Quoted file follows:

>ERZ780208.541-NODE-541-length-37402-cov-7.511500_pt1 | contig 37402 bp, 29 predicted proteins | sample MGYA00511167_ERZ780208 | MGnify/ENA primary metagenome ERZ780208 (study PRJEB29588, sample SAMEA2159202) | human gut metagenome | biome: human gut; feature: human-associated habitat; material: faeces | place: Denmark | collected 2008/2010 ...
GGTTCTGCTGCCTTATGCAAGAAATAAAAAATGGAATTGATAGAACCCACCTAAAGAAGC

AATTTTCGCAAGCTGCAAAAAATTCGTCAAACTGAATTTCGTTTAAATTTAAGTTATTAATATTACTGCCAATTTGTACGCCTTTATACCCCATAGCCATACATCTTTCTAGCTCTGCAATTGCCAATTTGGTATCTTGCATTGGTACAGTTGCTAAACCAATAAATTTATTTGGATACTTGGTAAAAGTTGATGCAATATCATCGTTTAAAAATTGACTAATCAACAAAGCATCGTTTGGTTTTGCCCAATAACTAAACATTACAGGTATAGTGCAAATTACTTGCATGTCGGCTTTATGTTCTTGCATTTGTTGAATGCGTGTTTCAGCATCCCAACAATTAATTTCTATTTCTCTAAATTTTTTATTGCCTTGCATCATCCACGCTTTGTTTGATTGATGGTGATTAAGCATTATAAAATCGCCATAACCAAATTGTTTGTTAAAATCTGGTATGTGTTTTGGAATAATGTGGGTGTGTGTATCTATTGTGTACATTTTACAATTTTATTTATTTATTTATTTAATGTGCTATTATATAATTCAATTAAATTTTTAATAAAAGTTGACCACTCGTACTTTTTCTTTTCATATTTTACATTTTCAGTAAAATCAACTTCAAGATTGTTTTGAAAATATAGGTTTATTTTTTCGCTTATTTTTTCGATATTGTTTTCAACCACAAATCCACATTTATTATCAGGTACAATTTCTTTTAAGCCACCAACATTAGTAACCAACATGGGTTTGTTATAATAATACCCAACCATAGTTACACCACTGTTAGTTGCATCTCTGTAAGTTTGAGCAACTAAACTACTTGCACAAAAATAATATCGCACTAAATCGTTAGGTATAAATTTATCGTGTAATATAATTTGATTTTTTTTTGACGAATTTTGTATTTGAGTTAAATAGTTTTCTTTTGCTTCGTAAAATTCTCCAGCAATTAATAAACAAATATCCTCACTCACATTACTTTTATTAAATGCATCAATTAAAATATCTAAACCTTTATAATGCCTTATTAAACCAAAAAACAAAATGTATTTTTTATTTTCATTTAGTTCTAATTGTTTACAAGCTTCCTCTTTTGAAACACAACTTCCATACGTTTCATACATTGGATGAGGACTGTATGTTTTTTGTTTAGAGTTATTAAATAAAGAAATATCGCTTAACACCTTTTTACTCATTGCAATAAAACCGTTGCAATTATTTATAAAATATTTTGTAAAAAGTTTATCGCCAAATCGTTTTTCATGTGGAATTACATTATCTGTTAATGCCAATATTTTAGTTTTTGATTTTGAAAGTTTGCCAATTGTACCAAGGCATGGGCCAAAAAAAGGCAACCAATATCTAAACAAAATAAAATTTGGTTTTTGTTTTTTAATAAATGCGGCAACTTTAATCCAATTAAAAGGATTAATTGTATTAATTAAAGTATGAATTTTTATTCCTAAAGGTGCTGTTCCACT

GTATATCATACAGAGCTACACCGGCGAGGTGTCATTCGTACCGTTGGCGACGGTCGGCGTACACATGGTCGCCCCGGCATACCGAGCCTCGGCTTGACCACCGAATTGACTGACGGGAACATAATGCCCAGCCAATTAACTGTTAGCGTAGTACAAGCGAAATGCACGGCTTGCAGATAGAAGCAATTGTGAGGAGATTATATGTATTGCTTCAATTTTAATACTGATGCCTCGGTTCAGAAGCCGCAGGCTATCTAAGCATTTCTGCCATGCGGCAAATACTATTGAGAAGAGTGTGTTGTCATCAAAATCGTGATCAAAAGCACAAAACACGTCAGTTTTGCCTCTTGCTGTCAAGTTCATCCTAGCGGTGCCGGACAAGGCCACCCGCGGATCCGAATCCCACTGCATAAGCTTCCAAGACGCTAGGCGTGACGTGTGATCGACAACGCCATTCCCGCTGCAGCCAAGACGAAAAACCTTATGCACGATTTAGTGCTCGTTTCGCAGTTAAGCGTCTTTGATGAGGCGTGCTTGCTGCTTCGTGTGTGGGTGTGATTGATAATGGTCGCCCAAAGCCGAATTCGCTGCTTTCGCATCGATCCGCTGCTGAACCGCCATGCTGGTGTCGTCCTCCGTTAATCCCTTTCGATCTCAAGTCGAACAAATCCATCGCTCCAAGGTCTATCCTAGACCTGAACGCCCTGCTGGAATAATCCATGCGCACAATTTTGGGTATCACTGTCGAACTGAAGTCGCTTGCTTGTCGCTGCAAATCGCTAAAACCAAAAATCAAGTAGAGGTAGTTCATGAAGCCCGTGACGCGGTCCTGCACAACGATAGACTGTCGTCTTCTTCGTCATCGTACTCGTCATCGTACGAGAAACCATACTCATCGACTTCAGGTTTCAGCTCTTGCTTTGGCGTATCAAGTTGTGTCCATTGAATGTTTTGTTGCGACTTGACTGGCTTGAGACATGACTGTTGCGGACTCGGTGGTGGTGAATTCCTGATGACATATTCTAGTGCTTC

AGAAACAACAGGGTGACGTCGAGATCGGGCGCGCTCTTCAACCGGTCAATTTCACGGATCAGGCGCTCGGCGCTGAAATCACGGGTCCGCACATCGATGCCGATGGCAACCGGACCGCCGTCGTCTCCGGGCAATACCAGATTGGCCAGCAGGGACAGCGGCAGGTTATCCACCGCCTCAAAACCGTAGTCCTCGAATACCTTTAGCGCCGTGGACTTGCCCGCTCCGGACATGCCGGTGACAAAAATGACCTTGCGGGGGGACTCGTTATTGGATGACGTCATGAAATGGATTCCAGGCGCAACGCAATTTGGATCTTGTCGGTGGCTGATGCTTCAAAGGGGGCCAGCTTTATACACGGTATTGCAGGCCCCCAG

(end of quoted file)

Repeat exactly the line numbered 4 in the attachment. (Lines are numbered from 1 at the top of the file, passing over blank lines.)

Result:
GTATATCATACAGAGCTACACCGGCGAGGTGTCATTCGTACCGTTGGCGACGGTCGGCGTACACATGGTCGCCCCGGCATACCGAGCCTCGGCTTGACCACCGAATTGACTGACGGGAACATAATGCCCAGCCAATTAACTGTTAGCGTAGTACAAGCGAAATGCACGGCTTGCAGATAGAAGCAATTGTGAGGAGATTATATGTATTGCTTCAATTTTAATACTGATGCCTCGGTTCAGAAGCCGCAGGCTATCTAAGCATTTCTGCCATGCGGCAAATACTATTGAGAAGAGTGTGTTGTCATCAAAATCGTGATCAAAAGCACAAAACACGTCAGTTTTGCCTCTTGCTGTCAAGTTCATCCTAGCGGTGCCGGACAAGGCCACCCGCGGATCCGAATCCCACTGCATAAGCTTCCAAGACGCTAGGCGTGACGTGTGATCGACAACGCCATTCCCGCTGCAGCCAAGACGAAAAACCTTATGCACGATTTAGTGCTCGTTTCGCAGTTAAGCGTCTTTGATGAGGCGTGCTTGCTGCTTCGTGTGTGGGTGTGATTGATAATGGTCGCCCAAAGCCGAATTCGCTGCTTTCGCATCGATCCGCTGCTGAACCGCCATGCTGGTGTCGTCCTCCGTTAATCCCTTTCGATCTCAAGTCGAACAAATCCATCGCTCCAAGGTCTATCCTAGACCTGAACGCCCTGCTGGAATAATCCATGCGCACAATTTTGGGTATCACTGTCGAACTGAAGTCGCTTGCTTGTCGCTGCAAATCGCTAAAACCAAAAATCAAGTAGAGGTAGTTCATGAAGCCCGTGACGCGGTCCTGCACAACGATAGACTGTCGTCTTCTTCGTCATCGTACTCGTCATCGTACGAGAAACCATACTCATCGACTTCAGGTTTCAGCTCTTGCTTTGGCGTATCAAGTTGTGTCCATTGAATGTTTTGTTGCGACTTGACTGGCTTGAGACATGACTGTTGCGGACTCGGTGGTGGTGAATTCCTGATGACATATTCTAGTGCTTC